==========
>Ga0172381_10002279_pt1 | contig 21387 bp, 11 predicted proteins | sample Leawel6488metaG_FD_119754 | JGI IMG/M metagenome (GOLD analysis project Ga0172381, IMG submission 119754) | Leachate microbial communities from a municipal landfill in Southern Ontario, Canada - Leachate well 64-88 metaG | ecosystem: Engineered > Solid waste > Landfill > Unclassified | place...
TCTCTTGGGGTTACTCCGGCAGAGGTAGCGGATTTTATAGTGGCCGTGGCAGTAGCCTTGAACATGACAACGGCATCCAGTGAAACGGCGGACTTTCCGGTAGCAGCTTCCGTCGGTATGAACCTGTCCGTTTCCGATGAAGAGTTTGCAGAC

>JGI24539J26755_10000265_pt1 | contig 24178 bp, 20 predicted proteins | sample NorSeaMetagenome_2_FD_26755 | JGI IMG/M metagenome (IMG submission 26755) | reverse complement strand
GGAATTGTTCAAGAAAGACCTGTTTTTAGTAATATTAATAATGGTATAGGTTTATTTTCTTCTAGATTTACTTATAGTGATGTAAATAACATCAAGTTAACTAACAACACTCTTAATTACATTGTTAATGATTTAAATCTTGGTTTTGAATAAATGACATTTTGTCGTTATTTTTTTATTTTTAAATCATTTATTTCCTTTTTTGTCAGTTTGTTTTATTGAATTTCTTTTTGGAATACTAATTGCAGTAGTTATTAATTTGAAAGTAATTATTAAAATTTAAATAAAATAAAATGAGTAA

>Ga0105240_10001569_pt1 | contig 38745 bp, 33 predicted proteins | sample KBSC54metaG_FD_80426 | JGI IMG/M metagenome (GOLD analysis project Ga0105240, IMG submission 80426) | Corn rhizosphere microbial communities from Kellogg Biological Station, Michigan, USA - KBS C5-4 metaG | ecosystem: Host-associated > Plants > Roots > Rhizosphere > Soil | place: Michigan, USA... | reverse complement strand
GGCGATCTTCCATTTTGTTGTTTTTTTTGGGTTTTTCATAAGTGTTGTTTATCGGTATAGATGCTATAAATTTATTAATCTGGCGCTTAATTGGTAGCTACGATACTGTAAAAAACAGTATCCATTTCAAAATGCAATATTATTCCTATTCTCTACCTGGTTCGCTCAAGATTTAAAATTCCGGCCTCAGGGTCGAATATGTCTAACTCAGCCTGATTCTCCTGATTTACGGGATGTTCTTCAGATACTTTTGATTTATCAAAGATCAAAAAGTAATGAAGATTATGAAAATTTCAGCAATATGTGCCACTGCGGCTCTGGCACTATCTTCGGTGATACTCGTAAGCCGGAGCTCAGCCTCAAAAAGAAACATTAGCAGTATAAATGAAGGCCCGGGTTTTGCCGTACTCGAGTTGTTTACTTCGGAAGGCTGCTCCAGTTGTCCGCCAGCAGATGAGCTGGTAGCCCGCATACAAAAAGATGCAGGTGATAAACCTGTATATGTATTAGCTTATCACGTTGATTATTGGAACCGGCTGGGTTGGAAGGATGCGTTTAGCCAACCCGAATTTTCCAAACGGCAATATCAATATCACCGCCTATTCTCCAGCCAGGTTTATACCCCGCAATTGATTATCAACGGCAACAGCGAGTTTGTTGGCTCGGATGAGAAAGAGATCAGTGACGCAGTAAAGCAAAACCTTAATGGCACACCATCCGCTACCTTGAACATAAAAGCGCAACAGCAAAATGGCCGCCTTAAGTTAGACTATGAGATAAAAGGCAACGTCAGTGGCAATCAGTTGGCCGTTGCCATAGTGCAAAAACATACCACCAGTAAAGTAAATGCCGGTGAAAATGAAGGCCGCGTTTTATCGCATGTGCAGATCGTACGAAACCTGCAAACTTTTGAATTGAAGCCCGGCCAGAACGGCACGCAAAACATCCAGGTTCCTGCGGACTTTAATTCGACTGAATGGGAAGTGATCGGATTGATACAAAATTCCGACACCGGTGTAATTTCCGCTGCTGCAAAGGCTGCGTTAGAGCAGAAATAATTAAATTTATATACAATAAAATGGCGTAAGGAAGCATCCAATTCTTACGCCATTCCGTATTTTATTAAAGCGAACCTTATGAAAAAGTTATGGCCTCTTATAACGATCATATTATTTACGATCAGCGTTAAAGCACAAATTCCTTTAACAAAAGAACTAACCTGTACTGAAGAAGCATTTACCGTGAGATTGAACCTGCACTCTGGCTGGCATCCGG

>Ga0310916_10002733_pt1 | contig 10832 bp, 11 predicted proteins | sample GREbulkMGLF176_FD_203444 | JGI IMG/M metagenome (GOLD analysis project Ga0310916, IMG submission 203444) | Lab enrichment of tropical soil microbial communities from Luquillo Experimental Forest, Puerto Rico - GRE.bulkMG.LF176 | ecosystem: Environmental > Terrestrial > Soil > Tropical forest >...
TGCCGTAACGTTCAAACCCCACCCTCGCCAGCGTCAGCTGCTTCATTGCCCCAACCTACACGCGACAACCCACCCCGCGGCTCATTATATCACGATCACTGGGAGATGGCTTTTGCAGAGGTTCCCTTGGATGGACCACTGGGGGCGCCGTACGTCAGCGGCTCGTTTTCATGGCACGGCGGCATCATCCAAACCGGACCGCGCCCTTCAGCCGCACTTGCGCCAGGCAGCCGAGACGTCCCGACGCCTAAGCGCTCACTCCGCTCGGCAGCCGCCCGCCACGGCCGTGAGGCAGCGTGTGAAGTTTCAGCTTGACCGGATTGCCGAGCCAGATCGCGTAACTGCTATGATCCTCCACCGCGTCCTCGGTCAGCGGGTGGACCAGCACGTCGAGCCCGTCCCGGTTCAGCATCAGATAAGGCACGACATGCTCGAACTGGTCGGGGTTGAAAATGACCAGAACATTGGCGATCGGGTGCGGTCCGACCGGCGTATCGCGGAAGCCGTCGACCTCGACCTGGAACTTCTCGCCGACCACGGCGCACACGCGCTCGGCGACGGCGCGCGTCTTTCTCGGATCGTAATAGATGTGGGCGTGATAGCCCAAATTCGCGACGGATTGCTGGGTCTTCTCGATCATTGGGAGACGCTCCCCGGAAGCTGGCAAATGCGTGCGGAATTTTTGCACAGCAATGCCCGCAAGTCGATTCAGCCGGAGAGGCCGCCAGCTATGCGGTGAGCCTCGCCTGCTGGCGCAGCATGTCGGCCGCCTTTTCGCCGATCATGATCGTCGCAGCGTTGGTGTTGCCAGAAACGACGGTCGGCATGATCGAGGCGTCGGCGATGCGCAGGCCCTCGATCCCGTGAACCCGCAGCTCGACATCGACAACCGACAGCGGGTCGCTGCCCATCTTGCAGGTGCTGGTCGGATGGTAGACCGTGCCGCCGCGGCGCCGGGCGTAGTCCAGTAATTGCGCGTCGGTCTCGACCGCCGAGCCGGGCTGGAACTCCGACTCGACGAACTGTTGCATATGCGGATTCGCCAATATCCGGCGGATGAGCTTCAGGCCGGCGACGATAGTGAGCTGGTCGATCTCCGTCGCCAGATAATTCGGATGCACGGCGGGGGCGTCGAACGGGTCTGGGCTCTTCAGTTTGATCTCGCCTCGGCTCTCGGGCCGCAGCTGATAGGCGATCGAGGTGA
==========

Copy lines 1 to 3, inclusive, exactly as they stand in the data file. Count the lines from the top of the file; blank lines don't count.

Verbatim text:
>Ga0172381_10002279_pt1 | contig 21387 bp, 11 predicted proteins | sample Leawel6488metaG_FD_119754 | JGI IMG/M metagenome (GOLD analysis project Ga0172381, IMG submission 119754) | Leachate microbial communities from a municipal landfill in Southern Ontario, Canada - Leachate well 64-88 metaG | ecosystem: Engineered > Solid waste > Landfill > Unclassified | place...
TCTCTTGGGGTTACTCCGGCAGAGGTAGCGGATTTTATAGTGGCCGTGGCAGTAGCCTTGAACATGACAACGGCATCCAGTGAAACGGCGGACTTTCCGGTAGCAGCTTCCGTCGGTATGAACCTGTCCGTTTCCGATGAAGAGTTTGCAGAC

>JGI24539J26755_10000265_pt1 | contig 24178 bp, 20 predicted proteins | sample NorSeaMetagenome_2_FD_26755 | JGI IMG/M metagenome (IMG submission 26755) | reverse complement strand